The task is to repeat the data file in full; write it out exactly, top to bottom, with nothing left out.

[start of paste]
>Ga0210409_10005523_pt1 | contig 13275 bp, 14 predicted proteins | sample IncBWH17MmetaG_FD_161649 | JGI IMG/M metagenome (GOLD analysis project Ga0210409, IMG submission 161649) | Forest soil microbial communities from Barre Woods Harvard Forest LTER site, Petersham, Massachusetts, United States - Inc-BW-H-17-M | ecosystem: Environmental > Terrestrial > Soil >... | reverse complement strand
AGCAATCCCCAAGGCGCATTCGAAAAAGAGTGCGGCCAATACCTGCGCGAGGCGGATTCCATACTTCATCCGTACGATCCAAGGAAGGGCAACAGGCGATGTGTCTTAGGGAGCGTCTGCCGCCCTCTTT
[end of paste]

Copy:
>Ga0210409_10005523_pt1 | contig 13275 bp, 14 predicted proteins | sample IncBWH17MmetaG_FD_161649 | JGI IMG/M metagenome (GOLD analysis project Ga0210409, IMG submission 161649) | Forest soil microbial communities from Barre Woods Harvard Forest LTER site, Petersham, Massachusetts, United States - Inc-BW-H-17-M | ecosystem: Environmental > Terrestrial > Soil >... | reverse complement strand
AGCAATCCCCAAGGCGCATTCGAAAAAGAGTGCGGCCAATACCTGCGCGAGGCGGATTCCATACTTCATCCGTACGATCCAAGGAAGGGCAACAGGCGATGTGTCTTAGGGAGCGTCTGCCGCCCTCTTT